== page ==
No off-day for injured Halladay

San Francisco miss chance to win in front of their fans as the Phillies pitcher hurts groin but keeps side's pennant hopes alive.

The Phillies’ Roy Halladay has been such “a tough guy”, it did not matter to him he was not fit.
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San Francisco missed a chance to win in front of their fans, and now the Philadelphia Phillies come home with a chance for an improbable comeback.

The Phillies beat the Giants 4-2 on Thursday night in San Francisco to stave off elimination in the National League Championship Series.

Game 6 is tonight at Citizens Bank Park in Philadelphia, as the Phillies try to become just the 12th team to come back from a 3-1 deficit in a best-of-seven series.

Jonathan Sanchez will pitch for the Giants, who need one win to reach their first World Series in eight years. The Phillies will turn to Roy Oswalt, who is 10-0 in 12 starts at home this year.

"We play good at our ballpark in front of our fans, and kind of regained home-field advantage a little bit," Jayson Werth, the Philadelphia right fielder, said.

Roy Halladay, the Philadelphia starter, strained his groin in the second inning of Thursday night's game, but most of his teammates had no idea he was hurt. "The guy's just a tough guy," Placido Polanco said. "He didn't show it."

Halladay stayed in the game and out-duelled Tim Lincecum, pitching six innings and allowing only two runs.

"It was just something to deal with. You make adjustments and pitch your way through it," Halladay said of his injured right groin. "We know we can win. It's a matter of going out and doing it. We continue to plug away."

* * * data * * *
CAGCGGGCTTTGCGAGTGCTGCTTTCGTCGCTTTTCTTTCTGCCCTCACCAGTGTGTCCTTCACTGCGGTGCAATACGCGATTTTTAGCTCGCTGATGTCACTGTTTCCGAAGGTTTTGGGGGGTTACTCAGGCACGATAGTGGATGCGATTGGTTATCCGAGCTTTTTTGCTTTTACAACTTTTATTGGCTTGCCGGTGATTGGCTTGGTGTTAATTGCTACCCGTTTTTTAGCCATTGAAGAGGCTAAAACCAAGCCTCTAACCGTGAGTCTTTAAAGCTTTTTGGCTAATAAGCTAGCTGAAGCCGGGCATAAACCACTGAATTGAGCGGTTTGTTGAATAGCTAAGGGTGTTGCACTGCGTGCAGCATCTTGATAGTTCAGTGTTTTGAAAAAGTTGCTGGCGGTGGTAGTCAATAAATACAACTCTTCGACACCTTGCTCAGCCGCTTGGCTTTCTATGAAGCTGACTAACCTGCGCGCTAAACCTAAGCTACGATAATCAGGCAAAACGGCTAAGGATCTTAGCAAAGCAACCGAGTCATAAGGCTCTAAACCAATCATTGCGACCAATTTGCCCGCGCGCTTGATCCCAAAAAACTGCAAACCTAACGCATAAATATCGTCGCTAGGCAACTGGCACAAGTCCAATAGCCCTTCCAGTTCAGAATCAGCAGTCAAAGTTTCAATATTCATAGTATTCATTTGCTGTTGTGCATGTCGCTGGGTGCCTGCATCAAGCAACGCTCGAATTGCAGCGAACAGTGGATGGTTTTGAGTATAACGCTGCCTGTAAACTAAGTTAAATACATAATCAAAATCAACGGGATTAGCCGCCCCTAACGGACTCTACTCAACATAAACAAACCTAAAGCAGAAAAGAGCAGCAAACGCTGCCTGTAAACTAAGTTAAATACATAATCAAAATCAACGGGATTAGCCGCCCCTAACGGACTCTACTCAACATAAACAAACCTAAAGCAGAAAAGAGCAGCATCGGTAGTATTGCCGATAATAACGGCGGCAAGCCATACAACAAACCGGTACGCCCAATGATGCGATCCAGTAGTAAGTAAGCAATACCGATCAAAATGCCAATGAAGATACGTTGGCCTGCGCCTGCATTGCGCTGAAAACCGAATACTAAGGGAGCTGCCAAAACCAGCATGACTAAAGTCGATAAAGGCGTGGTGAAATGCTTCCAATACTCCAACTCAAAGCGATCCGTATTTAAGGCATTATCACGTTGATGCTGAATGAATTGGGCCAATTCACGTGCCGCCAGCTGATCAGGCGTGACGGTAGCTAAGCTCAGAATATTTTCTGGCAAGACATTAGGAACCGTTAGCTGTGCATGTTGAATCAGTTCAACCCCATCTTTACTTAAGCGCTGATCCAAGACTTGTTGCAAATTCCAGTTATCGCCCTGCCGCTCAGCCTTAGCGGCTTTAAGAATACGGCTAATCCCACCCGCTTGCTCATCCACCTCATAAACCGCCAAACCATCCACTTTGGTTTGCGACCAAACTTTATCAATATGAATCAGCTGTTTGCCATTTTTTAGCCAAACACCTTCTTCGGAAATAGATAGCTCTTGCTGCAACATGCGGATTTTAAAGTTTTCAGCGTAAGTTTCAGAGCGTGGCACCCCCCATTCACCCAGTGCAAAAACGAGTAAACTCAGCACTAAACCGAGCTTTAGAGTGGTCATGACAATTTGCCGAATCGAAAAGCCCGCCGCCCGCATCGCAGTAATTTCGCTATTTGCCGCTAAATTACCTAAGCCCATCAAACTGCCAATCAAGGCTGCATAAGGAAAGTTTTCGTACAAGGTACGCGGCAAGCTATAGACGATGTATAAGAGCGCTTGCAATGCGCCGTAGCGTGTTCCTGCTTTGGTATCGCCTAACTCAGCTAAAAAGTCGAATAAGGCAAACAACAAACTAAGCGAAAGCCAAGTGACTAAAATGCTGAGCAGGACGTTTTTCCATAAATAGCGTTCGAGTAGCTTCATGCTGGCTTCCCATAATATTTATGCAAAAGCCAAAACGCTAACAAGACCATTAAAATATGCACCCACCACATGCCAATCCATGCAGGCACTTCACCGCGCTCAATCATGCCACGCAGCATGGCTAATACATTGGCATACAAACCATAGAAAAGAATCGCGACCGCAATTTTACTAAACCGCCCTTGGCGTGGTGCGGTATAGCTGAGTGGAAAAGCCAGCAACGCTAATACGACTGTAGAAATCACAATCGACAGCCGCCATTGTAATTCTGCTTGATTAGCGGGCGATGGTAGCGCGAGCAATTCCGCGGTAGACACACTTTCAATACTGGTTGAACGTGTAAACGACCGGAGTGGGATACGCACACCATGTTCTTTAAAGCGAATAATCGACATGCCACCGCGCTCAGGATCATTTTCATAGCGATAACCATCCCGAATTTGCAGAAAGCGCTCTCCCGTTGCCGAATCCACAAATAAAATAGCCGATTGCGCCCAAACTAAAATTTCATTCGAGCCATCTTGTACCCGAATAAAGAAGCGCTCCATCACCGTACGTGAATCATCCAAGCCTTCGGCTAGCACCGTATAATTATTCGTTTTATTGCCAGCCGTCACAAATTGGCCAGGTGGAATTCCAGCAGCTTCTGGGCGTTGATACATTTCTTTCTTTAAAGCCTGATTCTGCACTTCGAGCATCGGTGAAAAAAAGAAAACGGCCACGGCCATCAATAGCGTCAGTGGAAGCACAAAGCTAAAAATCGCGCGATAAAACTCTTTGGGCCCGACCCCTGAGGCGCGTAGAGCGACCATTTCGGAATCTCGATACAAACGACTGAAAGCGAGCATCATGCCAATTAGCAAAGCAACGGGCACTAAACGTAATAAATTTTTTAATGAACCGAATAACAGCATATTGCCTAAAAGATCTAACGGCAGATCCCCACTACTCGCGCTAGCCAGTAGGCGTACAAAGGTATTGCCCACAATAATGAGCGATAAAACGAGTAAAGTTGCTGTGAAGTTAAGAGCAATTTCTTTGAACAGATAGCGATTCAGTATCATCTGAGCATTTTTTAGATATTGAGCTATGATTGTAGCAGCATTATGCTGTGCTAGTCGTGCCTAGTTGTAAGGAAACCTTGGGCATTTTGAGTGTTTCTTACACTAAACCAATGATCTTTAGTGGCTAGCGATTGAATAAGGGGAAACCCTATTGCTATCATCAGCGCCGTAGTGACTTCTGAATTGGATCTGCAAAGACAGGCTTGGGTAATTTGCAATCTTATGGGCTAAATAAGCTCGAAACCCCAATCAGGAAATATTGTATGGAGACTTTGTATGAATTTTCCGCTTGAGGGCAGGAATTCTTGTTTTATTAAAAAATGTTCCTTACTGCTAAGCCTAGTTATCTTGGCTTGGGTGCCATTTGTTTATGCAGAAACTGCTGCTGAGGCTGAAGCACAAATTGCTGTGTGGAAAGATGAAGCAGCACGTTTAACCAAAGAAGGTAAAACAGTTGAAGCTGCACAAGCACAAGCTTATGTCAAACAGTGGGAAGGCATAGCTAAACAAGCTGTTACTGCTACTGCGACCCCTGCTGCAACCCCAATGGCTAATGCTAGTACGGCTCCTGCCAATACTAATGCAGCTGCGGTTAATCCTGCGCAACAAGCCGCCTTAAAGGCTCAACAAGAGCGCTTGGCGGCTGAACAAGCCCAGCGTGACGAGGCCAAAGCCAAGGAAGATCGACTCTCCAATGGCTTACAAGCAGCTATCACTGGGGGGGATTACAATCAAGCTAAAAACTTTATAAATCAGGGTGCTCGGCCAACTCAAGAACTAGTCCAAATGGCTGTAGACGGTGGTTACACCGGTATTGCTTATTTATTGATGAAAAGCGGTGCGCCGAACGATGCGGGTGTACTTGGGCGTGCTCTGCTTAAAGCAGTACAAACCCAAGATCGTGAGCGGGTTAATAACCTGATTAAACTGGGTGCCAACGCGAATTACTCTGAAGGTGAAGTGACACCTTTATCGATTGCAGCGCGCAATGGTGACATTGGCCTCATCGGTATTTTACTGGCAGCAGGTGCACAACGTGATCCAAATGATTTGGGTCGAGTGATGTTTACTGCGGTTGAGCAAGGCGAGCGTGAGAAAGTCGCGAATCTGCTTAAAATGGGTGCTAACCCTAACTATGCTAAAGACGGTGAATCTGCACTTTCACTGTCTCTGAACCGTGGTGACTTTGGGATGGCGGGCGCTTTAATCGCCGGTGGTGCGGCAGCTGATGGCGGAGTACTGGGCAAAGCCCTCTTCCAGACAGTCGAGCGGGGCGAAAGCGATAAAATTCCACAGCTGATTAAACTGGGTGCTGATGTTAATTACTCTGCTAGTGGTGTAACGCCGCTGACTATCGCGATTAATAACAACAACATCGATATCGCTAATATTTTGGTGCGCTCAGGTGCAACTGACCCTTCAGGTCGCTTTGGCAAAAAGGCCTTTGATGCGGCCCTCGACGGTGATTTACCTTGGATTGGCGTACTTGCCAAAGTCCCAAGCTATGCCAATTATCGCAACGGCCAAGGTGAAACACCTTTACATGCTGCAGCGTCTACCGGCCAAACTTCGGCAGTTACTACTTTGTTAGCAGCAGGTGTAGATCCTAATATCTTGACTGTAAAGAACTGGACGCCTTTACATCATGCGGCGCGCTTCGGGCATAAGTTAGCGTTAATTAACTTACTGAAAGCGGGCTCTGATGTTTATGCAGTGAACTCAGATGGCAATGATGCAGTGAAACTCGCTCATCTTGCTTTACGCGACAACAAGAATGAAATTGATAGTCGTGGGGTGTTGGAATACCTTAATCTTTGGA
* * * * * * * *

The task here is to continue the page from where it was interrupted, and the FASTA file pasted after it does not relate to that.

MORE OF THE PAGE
Halladay improved to 2-1 with a 2.45 ERA in three post-season starts this year.

"Of course, he stayed in there," said Charlie Manuel, the Phillies manager. "He was determined he was going to stay in there."

A bunt by Halladay helped spark a three-run third inning for Philadelphia. Two runs scored when Shane Victorino hit a hard grounder off the glove of first baseman Aubrey Huff for an error, and Polanco followed with an RBI single that made it 3-1.

The Giants scored a run in the fourth inning, and the score remained 3-2 until Werth's solo homer in the ninth. That stretched Philadelphia's lead to 4-2 and quieted the raucous sellout crowd of 43,713, and many San Francisco fans began making for the exits before the final out.

Werth's 13 career post-season homers are tied for the most by a National League player.

In a series dominated by pitching, the Phillies are hitting just .209 and the Giants .220.

Little has separated the teams - and despite trailing in the series, Philadelphia has out-scored San Francisco 18-16.

"From our perspective, we see ourselves more in the driver's seat than them," Lincecum said.

Lincecum, the two-time reigning Cy Young Award winner, was 2-0 this post-season and pitched another solid game - two earned runs in seven innings - but the offense failed to back him.

"We just didn't play great fundamental baseball tonight," Huff said. "No doubt the error was big but we weren't able to get the big hit with runners in scoring position."

"With this club, we don't do anything easy," Bruce Bochy, the San Francisco manager, said.